‘Oil In Our Creeks’ blends 180° art and landscapes for a 360° experience unlike anything else.
Contrast VR, Al Jazeera Media Network’s immersive studio, is at it again with yet another VR documentary ready to dump some knowledge on lucky audiences. You may remember Contrast VR as the studio behind I Am Rohingya, another full-fledged Al Jazeera VR doc that highlighted the struggles of a woman living within a Bangladesh refugee camp.
This time the broadcaster is putting the spotlight on the damaging effects of the global oil trade within Nigeria. Oil In Our Creeks follows Lessi Philips, a villager in the Niger Delta who nearly 10 years ago witnessed a Shell pipeline burst in her village, unleashing massive amounts of oil into local swamps for over 77 days. The effects of the irrepressible leak were devastating, destroying nearby farms and fisheries and in turn killing the villages economy.
“For decades Shell and other multinational corporations have directly contributed to the devastation of the land and livelihoods of the people who live in the Niger Delta,” stated Osai Ojigho, Director of Amnesty International Nigeria. “Oil in Our Creeks allows viewers to grasp the havoc wrought by oil spills on Niger Delta communities. Our research indicates that Shell still takes far too long to respond to reports of spills. I urge the companies’ executives to watch this film to better understand the community’s plight.”
Lessi, now an adult, takes viewers on an emotional journey, detailing how the village looked before the spill and what her and a group of youth are doing to rectify the lingering problems. The manner how this is done is actually quite impressive:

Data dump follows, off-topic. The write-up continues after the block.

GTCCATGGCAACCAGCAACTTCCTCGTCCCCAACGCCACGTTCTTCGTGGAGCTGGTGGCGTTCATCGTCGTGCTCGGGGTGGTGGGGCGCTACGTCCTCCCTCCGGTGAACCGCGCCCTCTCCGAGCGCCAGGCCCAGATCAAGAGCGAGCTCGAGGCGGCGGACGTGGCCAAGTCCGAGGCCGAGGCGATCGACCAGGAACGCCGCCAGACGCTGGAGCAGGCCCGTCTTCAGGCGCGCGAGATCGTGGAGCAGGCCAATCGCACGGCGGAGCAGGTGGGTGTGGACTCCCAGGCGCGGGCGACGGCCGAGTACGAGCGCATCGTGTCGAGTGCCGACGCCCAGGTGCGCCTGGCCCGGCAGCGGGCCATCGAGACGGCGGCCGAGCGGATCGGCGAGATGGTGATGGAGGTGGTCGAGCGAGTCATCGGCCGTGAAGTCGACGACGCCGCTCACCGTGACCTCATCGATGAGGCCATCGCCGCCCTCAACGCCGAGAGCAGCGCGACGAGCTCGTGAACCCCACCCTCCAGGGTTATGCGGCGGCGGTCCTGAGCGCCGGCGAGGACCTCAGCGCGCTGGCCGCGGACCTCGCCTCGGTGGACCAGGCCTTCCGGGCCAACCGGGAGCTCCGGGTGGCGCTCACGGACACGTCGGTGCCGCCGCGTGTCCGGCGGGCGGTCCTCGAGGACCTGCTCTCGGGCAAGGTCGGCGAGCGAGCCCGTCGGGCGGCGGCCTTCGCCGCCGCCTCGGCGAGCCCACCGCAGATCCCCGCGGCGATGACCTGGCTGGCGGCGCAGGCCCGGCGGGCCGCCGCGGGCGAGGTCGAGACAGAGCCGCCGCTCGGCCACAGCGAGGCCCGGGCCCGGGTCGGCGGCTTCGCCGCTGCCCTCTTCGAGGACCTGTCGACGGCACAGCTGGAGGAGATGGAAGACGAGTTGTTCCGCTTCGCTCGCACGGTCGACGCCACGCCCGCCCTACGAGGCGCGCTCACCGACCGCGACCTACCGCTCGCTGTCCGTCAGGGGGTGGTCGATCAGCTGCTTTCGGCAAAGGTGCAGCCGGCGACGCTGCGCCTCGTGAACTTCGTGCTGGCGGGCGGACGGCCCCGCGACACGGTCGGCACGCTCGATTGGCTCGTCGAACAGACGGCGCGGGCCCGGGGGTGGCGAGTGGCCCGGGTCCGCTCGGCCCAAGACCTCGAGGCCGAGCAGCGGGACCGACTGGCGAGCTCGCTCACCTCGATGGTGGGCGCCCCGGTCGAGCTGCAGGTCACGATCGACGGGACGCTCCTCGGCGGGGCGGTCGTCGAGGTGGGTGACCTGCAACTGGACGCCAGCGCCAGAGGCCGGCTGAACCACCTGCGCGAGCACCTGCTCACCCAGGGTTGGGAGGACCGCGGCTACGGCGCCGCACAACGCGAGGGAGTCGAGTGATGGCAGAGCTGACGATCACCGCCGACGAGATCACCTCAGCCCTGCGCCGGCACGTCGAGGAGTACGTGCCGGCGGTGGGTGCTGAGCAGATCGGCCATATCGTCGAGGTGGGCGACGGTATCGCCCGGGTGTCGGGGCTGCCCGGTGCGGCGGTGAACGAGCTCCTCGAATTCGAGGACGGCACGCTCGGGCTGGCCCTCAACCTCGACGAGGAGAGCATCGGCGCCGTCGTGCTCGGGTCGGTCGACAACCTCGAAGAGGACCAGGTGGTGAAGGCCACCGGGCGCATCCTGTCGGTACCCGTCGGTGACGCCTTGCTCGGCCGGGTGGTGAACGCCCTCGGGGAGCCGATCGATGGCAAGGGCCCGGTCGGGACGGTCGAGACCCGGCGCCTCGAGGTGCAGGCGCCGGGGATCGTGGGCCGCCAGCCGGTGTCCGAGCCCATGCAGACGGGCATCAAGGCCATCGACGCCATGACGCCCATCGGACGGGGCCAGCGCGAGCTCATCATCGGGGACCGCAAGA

“The environmental disaster in the Niger Delta has been reported on for the last 20 years,” stated Zahra Rasool, Contrast VR’s editorial lead. “We wanted to find a new way to retell this important story. We divided the 360-degree screen into 180 degrees of live action footage and juxtaposed the other 180-degree section with animated versions of Lessi’s recollections, detailing what the village looked like before the oil spill. We immersed audiences deeper in the story so they could powerfully experience the scale of devastation in the community.”
Beautiful paintings of lush greenery, ripe with food emerge from the ground as brown, dead land transforms into an oasis, dry river beds are revived as blue paint washes over, the list goes on. Sometimes you’re treated to art layered on top of live action footage, other times we’re immersed entirely in 360-degrees of fantastic illustrations. The colorful, stylized paintings of the past do an excellent job of contradicting the desolate, grey future portrayed in the live action footage of the current Niger Delta.
Oil In Our Creeks is available now on Al Jazeera English online, Contrast VR, Vimeo, and across Amnesty International social channels with releases on Viveport, Jaunt and Samsung coming February 2018.
You can also head over to Amnesty International to learn more about Shell’s history in the Niger Delta.